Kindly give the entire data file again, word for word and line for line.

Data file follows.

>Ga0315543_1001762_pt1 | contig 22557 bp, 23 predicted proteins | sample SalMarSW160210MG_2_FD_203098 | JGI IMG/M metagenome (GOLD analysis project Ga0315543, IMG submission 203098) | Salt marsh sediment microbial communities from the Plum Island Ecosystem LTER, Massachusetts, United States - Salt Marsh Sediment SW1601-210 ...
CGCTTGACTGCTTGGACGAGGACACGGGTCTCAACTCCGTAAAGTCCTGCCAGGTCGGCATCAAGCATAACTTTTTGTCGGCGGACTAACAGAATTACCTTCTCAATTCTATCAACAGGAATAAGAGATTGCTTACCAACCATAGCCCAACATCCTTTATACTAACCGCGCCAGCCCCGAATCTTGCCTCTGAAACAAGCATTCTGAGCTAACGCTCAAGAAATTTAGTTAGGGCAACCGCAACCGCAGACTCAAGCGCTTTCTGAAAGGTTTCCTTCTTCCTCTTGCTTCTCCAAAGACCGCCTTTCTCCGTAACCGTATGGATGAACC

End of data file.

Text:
>Ga0315543_1001762_pt1 | contig 22557 bp, 23 predicted proteins | sample SalMarSW160210MG_2_FD_203098 | JGI IMG/M metagenome (GOLD analysis project Ga0315543, IMG submission 203098) | Salt marsh sediment microbial communities from the Plum Island Ecosystem LTER, Massachusetts, United States - Salt Marsh Sediment SW1601-210 ...
CGCTTGACTGCTTGGACGAGGACACGGGTCTCAACTCCGTAAAGTCCTGCCAGGTCGGCATCAAGCATAACTTTTTGTCGGCGGACTAACAGAATTACCTTCTCAATTCTATCAACAGGAATAAGAGATTGCTTACCAACCATAGCCCAACATCCTTTATACTAACCGCGCCAGCCCCGAATCTTGCCTCTGAAACAAGCATTCTGAGCTAACGCTCAAGAAATTTAGTTAGGGCAACCGCAACCGCAGACTCAAGCGCTTTCTGAAAGGTTTCCTTCTTCCTCTTGCTTCTCCAAAGACCGCCTTTCTCCGTAACCGTATGGATGAACC